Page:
In addition to well-combed hair, Mayan, Aztec, and Inca men and women wore hats and headdresses in many different styles. Montezuma II, Emperor of Mexico, with elaborate headdress. Some of these headdresses resemble the head of a jaguar, snake or bird.
The Maya wore elaborate headdresses as part of their headdress. The use of such a headdress was limited to the nobility. The headdress usually marked the wearer’s social importance, profession, and sometimes even the family. The most beautiful headdress uses quetzal feathers.
Yes, that’s right, the Xib (Maya) wore dreadlocks. It is not a matter of opinion, this painting by Maya Vaas speaks for itself.
Ordinary people wore simpler clothes. Men often wore loincloths while women wore long skirts. Both men and women used a blanket called a manta ray to wrap their shoulders in cold weather. Both men and women wore their hair long.
Maya architects used readily available local materials such as limestone in Palenque and Tikal, sandstone in Quiriguá and volcanic tuff in Copan. The blocks were cut only with stone tools. Quick lime cement was used to make a form of concrete and was sometimes used as a mortar, just like plain mud.
The women gathered their long hair into long ponytails atop their heads. On special occasions, they wove ponytails and decorated them with ornaments and ribbons. Maya men let their long hair grow but burned it on the forehead to accentuate their elongated profiles.
Children and school. In the ancient Mayan community there was a special class of clergy responsible for the education of noble children. That priest or group of priests taught math, science, astronomy, medicine, writing, and other subjects. But there was no formal school for normal children.
Corn was the main food, along with vegetables such as beans and squash. Potatoes and a small grain called quinoa were often grown by the Incas. Avocados and tomatoes were mainly eaten by the Aztecs and Maya, as well as a variety of fruits.
Most Maya today have a religion made up of ancient Mayan ideas, animism and Catholicism. For example, some Maya still believe that their village is the ceremonial center of a world supported by the four corners of the gods. When one of these gods moves the load, they think it’s causing an earthquake.
These gods are listed below, but the list is by no means exhaustive.
To represent long periods of time, the Maya developed the so-called long calendar. The main function of the long calendar was to keep track of what the Maya called the great cycle, which included about 13 baktuns and was considered the Middle Ages of the world.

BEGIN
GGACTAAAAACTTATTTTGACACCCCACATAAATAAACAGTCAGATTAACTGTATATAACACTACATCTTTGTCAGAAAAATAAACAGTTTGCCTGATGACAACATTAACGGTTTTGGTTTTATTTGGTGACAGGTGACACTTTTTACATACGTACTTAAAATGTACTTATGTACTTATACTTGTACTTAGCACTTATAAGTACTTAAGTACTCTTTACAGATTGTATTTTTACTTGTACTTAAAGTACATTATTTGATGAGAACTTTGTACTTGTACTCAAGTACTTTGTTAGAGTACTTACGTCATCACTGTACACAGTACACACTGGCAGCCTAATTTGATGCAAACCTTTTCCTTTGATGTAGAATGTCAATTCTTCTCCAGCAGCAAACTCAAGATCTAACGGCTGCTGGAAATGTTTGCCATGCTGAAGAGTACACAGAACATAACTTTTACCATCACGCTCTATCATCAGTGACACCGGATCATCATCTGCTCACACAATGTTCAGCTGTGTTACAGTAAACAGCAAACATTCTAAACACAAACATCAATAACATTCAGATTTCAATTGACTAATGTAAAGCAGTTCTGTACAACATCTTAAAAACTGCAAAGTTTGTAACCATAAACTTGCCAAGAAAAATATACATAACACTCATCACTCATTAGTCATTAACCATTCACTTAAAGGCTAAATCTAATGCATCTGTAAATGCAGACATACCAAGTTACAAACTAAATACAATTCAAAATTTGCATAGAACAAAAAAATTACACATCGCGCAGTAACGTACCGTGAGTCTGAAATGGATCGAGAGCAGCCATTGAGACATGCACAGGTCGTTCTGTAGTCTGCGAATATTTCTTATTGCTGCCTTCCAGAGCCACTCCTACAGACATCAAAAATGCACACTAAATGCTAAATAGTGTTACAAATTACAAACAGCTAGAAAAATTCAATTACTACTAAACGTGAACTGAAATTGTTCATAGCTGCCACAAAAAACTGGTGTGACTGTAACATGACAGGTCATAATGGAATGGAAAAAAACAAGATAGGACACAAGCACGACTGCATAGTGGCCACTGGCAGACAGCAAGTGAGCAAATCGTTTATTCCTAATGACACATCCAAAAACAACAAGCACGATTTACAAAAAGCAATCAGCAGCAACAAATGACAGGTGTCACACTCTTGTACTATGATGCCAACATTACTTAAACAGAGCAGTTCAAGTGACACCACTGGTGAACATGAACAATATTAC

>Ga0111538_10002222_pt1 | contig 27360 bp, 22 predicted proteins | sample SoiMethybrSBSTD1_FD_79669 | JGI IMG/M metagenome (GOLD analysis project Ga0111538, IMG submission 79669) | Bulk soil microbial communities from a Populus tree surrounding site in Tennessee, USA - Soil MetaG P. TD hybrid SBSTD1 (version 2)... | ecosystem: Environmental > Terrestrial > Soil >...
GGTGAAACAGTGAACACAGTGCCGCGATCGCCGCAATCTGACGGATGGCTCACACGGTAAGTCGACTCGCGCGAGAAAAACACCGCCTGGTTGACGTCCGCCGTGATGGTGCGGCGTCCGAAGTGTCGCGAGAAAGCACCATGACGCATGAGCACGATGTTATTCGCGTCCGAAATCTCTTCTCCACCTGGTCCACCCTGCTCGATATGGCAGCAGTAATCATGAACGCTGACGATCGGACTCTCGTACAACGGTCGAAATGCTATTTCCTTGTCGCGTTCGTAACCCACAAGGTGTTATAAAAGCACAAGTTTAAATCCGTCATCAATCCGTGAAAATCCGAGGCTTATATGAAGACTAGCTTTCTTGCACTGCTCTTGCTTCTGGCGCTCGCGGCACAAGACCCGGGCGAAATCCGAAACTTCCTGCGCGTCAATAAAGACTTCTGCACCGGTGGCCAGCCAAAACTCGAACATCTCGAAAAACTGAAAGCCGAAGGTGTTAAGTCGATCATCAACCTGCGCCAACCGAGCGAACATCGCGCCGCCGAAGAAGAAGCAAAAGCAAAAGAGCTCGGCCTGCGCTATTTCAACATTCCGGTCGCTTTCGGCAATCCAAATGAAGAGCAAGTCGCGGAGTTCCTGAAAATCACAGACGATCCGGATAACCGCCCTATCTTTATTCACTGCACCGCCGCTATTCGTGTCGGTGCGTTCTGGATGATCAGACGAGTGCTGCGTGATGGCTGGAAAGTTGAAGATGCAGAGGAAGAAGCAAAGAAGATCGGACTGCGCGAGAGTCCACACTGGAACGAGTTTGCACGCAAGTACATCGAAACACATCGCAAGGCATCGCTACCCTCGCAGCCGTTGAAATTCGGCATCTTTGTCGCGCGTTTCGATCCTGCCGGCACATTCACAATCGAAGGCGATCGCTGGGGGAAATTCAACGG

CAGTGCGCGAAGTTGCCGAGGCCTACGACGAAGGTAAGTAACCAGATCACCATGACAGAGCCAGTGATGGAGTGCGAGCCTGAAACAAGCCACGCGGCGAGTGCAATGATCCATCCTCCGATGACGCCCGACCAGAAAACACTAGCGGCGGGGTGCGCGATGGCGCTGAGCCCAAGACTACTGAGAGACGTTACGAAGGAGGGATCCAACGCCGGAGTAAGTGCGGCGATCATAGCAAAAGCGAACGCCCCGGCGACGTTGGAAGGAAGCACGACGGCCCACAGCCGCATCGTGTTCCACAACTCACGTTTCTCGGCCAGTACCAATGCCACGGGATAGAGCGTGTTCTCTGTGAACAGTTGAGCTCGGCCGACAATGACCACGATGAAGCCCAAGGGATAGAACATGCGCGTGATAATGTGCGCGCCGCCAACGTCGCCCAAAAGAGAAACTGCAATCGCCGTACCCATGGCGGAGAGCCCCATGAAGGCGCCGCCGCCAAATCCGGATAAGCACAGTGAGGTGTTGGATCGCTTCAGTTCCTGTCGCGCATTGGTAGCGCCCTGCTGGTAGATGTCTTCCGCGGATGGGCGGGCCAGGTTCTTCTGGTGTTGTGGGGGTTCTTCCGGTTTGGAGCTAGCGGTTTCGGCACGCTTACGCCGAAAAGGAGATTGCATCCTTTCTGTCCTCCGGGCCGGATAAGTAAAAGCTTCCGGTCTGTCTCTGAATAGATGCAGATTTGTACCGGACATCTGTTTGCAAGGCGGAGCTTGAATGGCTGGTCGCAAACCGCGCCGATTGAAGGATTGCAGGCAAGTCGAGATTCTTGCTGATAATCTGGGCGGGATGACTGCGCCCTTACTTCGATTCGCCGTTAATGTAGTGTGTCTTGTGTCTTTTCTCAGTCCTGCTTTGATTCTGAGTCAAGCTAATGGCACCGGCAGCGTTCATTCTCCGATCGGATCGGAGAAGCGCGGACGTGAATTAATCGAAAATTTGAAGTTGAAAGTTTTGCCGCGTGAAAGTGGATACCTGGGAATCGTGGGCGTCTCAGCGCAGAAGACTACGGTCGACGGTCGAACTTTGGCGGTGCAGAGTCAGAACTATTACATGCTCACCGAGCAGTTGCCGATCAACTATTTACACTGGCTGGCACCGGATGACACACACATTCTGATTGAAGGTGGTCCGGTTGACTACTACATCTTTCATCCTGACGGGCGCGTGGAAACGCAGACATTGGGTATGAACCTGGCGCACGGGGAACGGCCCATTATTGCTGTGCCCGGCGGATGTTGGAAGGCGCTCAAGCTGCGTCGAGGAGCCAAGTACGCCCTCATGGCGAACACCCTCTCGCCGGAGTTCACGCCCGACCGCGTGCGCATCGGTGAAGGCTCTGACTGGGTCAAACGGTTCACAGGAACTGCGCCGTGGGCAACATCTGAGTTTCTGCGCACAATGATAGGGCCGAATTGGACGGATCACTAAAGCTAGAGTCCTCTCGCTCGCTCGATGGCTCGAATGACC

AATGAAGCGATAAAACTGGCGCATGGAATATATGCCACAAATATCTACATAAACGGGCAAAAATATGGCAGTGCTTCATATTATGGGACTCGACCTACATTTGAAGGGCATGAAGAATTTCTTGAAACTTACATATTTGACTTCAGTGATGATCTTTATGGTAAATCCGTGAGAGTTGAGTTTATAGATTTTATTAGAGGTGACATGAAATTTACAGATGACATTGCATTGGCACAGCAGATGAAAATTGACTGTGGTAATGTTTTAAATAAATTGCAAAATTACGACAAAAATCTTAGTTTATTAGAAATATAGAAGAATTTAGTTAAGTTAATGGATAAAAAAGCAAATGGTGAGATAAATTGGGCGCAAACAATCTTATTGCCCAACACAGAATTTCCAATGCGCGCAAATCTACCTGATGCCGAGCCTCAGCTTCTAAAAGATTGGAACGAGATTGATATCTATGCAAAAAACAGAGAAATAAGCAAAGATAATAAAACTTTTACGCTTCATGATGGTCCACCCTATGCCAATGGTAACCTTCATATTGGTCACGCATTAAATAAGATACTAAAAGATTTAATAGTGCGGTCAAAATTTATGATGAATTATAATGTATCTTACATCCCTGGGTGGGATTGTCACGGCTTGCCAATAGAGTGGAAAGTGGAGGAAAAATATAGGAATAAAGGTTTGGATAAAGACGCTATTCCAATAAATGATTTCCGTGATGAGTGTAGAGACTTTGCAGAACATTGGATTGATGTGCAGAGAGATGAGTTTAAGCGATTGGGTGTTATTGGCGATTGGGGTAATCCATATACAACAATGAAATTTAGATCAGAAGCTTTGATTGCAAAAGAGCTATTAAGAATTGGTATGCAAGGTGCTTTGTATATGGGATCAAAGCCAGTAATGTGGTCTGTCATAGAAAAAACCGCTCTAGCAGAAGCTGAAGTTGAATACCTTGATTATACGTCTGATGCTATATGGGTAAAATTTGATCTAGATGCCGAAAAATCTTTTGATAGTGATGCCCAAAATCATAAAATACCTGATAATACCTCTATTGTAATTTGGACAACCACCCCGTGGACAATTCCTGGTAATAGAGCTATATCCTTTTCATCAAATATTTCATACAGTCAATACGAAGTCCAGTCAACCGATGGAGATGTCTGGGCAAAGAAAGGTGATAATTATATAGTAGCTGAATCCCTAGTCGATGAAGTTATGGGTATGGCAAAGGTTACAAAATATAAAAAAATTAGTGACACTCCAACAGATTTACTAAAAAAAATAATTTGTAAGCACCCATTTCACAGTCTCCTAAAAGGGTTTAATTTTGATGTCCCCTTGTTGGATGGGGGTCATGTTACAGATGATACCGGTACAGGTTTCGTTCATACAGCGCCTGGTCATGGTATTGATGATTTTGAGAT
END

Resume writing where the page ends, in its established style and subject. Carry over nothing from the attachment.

Researchers have suggested a number of possible causes for the demise of the Maya civilization in the southern plains, including overpopulation, environmental degradation, warfare, shifting of trade routes and prolonged drought. It is likely that there was a complex combination of factors behind the collapse.
Most of the nobles were elite warriors, priests, scribes or officials. The focus was on artisans, merchants, weavers, potters and warriors. As the Maya culture relied on agriculture for food and trade, most Maya were farmers during the growing season. Peasant families lived simply but ate well.
The shape of the houses was the same for the two main classes. The houses consist of clay and stone walls with thatched roofs. The houses also have a thatched roof to protect them from rain and snow. Ancient Mayan homes haven’t changed for over a thousand years.
The Maya were a smaller race of people with dark skin, dark eyes and straight black hair, but for them physical beauty was not their birth, but a long, sloping and slightly crossed forehead. The Maya appreciated the long, sloping forehead.
The Maya loved to wear one loose garment over the other. The women wore loose blouses and long skirts that wrapped around them. You can add a belt or a brightly colored fabric scarf, then other fabric garments like a waist band, a long scarf that is wrapped around the hips and tied at the sides or back.
Meat and fish were usually cooked in stews with various vegetables and peppers. The fish was salted and dried or cooked over high heat. The fruits consumed are guava, papaya, avocado, custard and candy. A frothy chocolate and honey drink were also popular sweets.
The Maya ate chocolate by first collecting the seeds or beans from cocoa trees. They fermented and dried them, boiled them, removed the pods and crushed them into a paste. This nutritious drink appears to have been the most common Mayan method of consuming chocolate.